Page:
The southern end of Los Feliz Boulevard carries over the sense of small town village with coffee shops, bakeries, and local eateries. If you’re searching for a serious market haul, head to the Costco on the northern stretch of the Boulevard, located within the more mainstream commercial development with such stores as Best Buy and Toys/Babies ‘R’ Us. All, however, nicely scaled to the small town feel that is Atwater Village.
Atwater Village Architecture and Atwater Village Real Estate
A large percentage of the homes in Atwater Village have never been turn down, resulting in the neighborhood having one of the largest numbers of structures created before 1939 in Los Angeles County.
Developed during the time of the “fantasy bungalows”, as well as the result of being so close to movie studios, the neighborhood of Atwater Village has a variety of architecturally exotic, such as those created by Barbey Kenoffel on the 3600 block of Brunswick, to the much plainer Cap Code houses dispersed throughout the community, to the Spanish Colonial Revival houses along Glenfeliz.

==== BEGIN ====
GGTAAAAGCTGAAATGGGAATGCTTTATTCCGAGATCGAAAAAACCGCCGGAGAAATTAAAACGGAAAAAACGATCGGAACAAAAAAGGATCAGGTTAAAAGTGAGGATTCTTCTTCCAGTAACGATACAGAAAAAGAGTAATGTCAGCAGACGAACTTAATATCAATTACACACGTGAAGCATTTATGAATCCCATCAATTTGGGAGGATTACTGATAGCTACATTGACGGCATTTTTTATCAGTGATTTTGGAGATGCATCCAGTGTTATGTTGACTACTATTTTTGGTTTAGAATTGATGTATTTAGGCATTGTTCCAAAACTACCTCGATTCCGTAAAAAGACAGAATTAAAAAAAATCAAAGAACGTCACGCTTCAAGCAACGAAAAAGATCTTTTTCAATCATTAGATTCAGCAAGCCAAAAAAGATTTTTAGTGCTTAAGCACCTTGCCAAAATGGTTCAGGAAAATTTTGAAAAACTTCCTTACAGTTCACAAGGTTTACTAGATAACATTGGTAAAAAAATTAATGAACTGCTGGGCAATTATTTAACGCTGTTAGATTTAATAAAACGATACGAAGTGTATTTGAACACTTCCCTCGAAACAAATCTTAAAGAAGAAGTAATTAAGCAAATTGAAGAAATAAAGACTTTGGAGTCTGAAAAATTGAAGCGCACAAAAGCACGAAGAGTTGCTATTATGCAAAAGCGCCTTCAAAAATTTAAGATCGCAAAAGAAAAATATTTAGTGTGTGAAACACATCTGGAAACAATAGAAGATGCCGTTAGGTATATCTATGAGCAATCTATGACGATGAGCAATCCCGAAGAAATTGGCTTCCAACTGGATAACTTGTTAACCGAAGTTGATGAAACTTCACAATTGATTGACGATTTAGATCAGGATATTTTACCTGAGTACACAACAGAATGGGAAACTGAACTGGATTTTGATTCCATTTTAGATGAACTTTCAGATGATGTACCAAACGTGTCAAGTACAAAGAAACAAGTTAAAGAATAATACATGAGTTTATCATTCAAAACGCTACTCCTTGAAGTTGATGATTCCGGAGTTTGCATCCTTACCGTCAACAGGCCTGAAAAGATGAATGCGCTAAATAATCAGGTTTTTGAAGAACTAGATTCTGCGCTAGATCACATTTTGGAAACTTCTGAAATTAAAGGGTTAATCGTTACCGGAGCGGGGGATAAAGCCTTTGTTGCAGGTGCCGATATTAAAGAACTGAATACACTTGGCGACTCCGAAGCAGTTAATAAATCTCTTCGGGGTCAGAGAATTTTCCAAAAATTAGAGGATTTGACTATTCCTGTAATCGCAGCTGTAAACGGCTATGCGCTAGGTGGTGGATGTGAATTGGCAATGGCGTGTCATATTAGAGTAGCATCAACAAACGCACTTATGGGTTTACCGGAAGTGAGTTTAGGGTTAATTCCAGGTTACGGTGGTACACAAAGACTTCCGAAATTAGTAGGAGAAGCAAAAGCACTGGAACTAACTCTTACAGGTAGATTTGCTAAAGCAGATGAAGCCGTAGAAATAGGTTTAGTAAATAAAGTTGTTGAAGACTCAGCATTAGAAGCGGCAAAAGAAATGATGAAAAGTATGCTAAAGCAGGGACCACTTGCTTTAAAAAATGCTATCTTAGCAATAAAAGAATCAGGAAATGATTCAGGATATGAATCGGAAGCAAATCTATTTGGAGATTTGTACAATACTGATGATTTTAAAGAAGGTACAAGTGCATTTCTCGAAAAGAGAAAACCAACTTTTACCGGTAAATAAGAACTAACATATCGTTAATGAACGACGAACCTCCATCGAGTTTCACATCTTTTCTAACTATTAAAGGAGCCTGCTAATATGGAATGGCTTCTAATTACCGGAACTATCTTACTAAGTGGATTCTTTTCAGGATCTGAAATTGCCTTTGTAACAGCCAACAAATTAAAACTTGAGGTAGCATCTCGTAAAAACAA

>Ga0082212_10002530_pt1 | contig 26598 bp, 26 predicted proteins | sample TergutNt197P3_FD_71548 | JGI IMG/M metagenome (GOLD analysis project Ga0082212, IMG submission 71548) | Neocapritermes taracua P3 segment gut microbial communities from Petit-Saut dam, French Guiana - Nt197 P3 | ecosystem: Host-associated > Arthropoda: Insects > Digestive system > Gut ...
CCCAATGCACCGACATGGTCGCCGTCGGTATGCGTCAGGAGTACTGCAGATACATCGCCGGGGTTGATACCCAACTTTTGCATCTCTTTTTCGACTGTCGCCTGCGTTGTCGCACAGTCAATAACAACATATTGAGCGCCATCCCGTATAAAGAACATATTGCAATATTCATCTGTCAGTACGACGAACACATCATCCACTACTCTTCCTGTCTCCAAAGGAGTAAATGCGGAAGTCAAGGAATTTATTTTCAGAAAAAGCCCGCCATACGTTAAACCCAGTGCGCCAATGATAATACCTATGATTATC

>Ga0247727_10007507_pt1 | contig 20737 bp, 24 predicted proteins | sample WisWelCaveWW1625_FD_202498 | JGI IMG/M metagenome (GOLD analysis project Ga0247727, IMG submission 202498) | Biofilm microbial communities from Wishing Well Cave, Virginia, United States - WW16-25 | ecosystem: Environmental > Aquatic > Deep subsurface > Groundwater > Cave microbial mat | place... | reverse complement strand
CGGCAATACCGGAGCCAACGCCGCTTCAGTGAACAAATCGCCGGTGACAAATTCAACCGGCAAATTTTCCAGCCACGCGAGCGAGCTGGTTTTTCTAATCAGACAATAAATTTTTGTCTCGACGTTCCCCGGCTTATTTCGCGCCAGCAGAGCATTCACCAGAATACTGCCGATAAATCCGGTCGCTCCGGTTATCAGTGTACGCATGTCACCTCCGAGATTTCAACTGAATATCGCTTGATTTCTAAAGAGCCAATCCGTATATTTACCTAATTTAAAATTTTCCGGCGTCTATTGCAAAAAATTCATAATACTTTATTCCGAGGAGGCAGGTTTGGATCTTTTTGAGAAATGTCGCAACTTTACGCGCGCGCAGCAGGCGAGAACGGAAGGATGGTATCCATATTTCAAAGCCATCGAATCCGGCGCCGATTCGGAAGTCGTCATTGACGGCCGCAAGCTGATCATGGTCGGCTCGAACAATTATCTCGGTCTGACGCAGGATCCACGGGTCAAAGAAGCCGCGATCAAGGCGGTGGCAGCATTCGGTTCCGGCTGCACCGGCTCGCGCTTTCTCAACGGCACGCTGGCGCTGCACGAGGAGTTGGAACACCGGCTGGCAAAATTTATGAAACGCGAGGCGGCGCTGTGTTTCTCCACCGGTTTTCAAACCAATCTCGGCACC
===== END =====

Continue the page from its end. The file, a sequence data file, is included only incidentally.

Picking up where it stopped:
All, however, were within the fantasy American dream home of comfort, attractive, affordable, single family, detached housing for working and middle-class Americans.
In today’s day and age, the scale of Atwater Village Real Estate remains quaint and mostly single-story with bungalows mixed in with more modern redos. Residents take pride in their manicured lawns.
Atwater Village Eateries & Nightlife
Bon Vivant Market and Cafe
3155 Glendale Blvd, Los Angeles, CA 90027
Bon Vivant Market and Cafe is a favorite along Glendale Blvd in Atwater Village. As its name suggests, it’s a hybrid space that serves as a gourmet shop as well as a cafe. That said, it takes its yummy dishes, cheeses, and cocktails, just as seriously as the market side. Bon Vivant Market and Cafe is eye-opening space takes on the shape of a French country side slash enchanted garden scene.
Atwater Village Historical Fun Facts